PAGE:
Wednesday, April 29, 2015

$1.3 billion in aid to Afghanistan unaccounted for, internal study finds

WASHINGTON: Pentagon can’t account for $1 billion in Afghan reconstruction aid | National Security & Defense | McClatchy DC - James Rosen:

April 13, 2015 - "The Defense Department can’t account for $1.3 billion that was shipped to force commanders in Afghanistan from 2004 to 2014 for critical reconstruction projects, 60 percent of all such spending under an emergency program, an internal report released Thursday concludes.

"The missing money was part of the relatively small amount of Afghanistan spending that was routed directly to military officers in a bid to bypass bureaucracy and rush the construction of urgently needed roads, bridges, schools, hospitals, water treatment plants and other essential infrastructure. About 70 percent of the $100 billion the United States has spent to rebuild Afghanistan during more than 13 years of war went through the Pentagon, with the rest distributed by the U.S. Agency for International Development and other civilian departments.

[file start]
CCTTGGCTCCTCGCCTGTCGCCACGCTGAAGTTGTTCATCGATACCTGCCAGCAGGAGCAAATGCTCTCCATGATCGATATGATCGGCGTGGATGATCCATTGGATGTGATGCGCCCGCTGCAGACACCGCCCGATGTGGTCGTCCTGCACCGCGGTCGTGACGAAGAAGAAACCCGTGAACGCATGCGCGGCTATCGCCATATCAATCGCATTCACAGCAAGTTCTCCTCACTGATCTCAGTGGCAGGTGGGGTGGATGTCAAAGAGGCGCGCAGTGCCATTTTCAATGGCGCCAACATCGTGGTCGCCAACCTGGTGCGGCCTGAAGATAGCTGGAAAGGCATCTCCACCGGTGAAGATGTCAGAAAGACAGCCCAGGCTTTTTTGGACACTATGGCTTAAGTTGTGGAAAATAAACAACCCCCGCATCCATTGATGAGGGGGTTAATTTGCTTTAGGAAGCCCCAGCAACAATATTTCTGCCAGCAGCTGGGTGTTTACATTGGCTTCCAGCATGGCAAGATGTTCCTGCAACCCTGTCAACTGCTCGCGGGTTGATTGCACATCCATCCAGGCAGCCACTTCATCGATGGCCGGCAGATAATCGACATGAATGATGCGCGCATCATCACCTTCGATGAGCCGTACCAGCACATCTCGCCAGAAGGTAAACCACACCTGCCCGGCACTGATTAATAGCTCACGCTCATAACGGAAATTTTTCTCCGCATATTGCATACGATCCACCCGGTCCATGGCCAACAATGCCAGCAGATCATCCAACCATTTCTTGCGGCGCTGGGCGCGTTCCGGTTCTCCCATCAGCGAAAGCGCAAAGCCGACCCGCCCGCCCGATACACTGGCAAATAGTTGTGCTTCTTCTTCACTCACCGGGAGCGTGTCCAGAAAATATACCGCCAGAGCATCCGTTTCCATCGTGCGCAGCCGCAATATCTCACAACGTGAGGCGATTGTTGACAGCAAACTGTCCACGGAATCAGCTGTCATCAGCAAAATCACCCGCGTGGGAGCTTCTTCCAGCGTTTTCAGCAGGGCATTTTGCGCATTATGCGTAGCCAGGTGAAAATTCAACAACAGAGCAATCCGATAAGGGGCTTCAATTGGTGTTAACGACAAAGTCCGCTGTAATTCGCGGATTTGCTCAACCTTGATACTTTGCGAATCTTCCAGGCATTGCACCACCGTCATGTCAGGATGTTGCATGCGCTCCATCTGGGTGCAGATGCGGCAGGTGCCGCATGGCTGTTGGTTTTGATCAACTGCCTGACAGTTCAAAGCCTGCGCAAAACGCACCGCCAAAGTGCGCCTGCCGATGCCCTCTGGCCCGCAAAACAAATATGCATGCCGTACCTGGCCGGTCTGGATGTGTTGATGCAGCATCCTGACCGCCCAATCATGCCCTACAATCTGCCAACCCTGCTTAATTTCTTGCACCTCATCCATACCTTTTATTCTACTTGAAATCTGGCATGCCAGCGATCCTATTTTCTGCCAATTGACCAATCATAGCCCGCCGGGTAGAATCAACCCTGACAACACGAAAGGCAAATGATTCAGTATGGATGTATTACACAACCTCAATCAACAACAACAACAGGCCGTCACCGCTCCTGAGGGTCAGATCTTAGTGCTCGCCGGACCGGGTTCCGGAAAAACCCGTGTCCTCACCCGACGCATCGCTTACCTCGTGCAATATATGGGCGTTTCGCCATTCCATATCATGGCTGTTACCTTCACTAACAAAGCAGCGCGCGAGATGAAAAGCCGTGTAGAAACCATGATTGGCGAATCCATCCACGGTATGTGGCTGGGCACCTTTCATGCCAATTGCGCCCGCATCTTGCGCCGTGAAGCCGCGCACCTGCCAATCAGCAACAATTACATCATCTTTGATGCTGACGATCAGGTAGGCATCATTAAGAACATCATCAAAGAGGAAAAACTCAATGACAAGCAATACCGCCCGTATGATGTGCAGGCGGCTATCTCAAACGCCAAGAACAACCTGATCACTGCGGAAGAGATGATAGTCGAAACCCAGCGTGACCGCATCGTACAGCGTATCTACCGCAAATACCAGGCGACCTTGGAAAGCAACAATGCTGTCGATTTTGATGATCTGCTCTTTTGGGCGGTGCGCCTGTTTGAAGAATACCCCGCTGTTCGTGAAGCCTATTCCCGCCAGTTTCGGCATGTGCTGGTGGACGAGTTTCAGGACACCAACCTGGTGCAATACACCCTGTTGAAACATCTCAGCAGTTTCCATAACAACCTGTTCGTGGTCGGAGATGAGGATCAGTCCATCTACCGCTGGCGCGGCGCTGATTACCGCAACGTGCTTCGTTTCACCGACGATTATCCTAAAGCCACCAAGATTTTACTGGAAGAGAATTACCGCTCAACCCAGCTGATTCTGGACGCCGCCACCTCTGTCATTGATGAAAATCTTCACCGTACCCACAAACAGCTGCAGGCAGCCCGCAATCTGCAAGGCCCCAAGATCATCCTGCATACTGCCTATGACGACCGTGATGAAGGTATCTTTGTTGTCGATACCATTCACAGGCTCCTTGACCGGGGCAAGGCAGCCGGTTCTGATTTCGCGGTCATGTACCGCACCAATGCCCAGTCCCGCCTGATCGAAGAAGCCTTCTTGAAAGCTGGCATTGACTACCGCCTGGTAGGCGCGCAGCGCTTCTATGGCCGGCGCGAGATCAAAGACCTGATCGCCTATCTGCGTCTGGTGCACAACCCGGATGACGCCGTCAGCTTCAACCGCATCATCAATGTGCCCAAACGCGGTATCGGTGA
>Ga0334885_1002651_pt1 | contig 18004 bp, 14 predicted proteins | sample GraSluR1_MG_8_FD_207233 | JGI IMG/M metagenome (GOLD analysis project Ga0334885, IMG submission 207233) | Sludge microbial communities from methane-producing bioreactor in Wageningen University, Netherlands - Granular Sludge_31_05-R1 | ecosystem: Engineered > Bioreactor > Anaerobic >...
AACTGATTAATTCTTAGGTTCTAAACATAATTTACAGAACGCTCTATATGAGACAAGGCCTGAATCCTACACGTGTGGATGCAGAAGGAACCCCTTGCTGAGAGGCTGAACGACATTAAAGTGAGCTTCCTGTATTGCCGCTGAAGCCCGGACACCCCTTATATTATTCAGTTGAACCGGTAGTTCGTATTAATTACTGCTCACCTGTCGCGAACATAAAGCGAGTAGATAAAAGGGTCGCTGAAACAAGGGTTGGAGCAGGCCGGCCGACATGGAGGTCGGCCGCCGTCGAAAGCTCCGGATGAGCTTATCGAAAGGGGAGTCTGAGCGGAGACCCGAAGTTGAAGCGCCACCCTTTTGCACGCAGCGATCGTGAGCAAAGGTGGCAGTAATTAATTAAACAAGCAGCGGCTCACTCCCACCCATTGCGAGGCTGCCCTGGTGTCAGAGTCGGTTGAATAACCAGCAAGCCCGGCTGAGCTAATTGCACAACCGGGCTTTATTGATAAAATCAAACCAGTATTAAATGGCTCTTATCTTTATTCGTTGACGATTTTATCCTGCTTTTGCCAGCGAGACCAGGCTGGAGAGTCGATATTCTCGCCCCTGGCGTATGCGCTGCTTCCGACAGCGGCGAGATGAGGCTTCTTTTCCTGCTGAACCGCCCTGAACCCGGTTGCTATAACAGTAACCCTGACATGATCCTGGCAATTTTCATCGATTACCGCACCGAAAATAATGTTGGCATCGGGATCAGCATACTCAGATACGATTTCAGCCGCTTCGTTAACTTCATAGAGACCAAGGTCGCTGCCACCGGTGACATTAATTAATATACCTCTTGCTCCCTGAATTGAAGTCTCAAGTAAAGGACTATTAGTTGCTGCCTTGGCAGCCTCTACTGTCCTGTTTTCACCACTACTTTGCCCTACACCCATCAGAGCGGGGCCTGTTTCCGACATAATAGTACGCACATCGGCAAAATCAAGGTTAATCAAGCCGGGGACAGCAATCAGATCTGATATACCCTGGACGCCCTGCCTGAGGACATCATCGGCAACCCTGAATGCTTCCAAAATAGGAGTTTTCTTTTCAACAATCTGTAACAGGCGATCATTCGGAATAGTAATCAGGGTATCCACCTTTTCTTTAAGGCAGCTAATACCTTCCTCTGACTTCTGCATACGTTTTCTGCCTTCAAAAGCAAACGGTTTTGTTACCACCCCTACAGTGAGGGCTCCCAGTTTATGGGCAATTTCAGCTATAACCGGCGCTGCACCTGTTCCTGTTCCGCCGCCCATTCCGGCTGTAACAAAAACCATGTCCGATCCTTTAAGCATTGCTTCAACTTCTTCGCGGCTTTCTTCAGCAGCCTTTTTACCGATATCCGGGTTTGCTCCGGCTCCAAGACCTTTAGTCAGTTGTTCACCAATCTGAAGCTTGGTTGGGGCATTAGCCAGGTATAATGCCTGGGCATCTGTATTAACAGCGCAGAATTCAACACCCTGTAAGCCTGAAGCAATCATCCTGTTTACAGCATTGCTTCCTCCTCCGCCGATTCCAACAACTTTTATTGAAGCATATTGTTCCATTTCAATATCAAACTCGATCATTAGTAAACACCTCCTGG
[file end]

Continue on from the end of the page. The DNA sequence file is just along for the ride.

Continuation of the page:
"A yearlong investigation by John F. Sopko, the U.S. special inspector general for Afghanistan reconstruction [SIGAR], found that the Pentagon couldn’t – or wouldn’t – provide basic information about what happened to 6 in 10 dollars of $2.26 billion it had spent over the course of a decade on the Commander’s Emergency Response Program.

"'In reviewing this data, SIGAR found that the Department of Defense could only provide financial information relating to the disbursement of funds for CERP projects totaling $890 million (40 percent) of the approximately $2.2 billion in obligated funds at that time,' Sopko’s report says...

"U.S. Central Command, which oversees military operations in Afghanistan and 19 other countries in the Middle East and Central Asia, suggested that some of the money was redirected from reconstruction aid to more direct war needs.... The comment didn’t explain why money set aside for reconstruction needs would need to be used to pay for counterinsurgency, which has been a core part of the U.S. military campaign in Afghanistan.... The bulk of the Afghanistan war’s $800 billion price tag for the United States has gone to battlefield needs."

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